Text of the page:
The D&R Canal towpath from Princeton to partway to Trenton

At the beginning of May, we checked out the state of the D&R Canal towpath from New Brunwick to Princeton. For Memorial Day, we pushed further south.

The good part is that so much work has been done in the nine months since the devastating storms of Henri and Ida. Much, much improved from late September and even over the winter, especially between Alexander and Washington Roads and then around Quaker Road, where the road had caved in and the drop to the trail was a mess.

Yes, there is still work to do. We also were biking a few days after a heavy rain, so we hit muddy spots and even puddles However, they were generally easy to ride around.

Hopefully by the time you read this, this downed tree south of Alexander Road is gone. And all the poison ivy on it too. Quite the squeeze! (Update: a friend tells me it was gone by Tuesday afternoon.)

After another 1/8 of a mile, we hit a deep rut across the entire path. Is this a fresh washout caused by a spring storm or a remnant from last fall?

There were certainly other short stretches between the downed tree and Quaker Road that still need some help. But the approach to Quaker Road? Wow! When we walked this stretch in January, it was all large rocks that I wouldn’t subject my road bike to. Now it is yards and yards of crushed gray stone and an gentle ascent to Quaker Road (which given how the road curves right there could use a pair of rapid-flashing pedestrian-activated lights).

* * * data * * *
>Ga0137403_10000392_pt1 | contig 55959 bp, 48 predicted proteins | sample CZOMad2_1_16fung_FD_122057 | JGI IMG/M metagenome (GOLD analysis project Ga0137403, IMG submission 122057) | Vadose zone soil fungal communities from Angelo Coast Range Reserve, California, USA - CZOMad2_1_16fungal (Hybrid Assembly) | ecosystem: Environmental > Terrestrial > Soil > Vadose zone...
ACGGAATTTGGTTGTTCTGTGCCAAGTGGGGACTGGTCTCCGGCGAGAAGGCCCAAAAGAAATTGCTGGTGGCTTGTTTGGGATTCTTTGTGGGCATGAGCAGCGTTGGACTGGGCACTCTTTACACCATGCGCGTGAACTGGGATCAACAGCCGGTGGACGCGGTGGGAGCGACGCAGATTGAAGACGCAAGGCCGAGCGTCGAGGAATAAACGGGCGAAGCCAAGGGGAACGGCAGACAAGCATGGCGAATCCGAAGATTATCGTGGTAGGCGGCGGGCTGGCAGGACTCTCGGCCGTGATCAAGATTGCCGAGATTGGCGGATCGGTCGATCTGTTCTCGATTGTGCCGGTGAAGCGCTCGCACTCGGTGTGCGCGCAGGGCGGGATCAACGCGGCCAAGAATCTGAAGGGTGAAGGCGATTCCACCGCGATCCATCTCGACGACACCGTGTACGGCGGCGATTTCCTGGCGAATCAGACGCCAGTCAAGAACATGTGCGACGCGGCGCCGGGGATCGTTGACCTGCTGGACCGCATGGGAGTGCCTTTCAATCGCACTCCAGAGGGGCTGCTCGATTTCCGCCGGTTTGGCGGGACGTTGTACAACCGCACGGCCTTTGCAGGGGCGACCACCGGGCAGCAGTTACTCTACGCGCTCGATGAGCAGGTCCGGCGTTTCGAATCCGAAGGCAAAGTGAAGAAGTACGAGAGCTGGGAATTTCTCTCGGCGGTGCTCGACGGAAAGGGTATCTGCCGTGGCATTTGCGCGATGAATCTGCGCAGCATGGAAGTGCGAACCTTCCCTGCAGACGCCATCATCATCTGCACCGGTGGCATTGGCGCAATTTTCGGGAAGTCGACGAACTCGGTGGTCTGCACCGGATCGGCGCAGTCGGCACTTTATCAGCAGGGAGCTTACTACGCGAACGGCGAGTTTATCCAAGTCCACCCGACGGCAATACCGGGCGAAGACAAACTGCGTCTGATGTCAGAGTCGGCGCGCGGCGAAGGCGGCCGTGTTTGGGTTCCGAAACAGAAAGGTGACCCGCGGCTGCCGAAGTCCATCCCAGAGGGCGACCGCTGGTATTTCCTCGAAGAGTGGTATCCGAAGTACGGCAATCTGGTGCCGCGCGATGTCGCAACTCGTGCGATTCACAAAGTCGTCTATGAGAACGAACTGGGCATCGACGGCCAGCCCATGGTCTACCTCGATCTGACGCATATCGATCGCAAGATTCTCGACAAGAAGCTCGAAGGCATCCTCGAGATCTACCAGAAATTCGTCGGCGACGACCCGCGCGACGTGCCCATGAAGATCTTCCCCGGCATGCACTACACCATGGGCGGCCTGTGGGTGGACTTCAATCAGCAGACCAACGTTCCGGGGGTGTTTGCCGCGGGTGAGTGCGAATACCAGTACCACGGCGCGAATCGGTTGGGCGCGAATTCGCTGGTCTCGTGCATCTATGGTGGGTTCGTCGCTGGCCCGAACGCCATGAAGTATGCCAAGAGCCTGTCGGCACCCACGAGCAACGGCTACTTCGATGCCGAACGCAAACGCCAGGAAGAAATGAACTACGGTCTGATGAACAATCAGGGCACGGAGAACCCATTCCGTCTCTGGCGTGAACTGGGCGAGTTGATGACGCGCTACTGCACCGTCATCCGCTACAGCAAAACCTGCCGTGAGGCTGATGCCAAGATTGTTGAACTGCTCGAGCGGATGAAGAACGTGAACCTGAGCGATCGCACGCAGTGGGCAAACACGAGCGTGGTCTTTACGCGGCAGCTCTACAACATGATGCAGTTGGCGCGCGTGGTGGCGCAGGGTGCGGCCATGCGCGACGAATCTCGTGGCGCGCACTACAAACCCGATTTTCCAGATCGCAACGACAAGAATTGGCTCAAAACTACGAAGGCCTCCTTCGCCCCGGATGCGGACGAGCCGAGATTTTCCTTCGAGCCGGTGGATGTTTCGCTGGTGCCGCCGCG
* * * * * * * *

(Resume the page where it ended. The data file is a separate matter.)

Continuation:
The bad ruts are gone south of Quaker Road, but I’d say the path still needs some work. I recall more gray stonedust prior to the storm. Now it’s mixed with sand. Thankfully, not as sandy as back in late September.

We peeled off at the connection to the Lawrence Hopewell Trail. Such a joy of a trail. We hit a detour early on, and the section through the Lawrenceville School is still closed. But Mercer County has now paved the 1.5 miles between the Pole Farm in Mercer Meadows and the Hunt House — no more dealing with soft sand! Love it! The next section, more than a mile to Rosedale Lake, is a mix of paved and not paved through the woods and then around a lake — another winner! I appreciated it even more after Rosedale Lake, where the trail has shifted to fairly new bridges connected by kinda rough unpaved terrain. But a big update on the LHT is for another day. (Here’s my 2019 report of riding the entire 22-mile loop.)

About alliumstozinnias

A gardener (along with the Brit) who has discovered there is more than hybrid tomatoes. And a cyclist.
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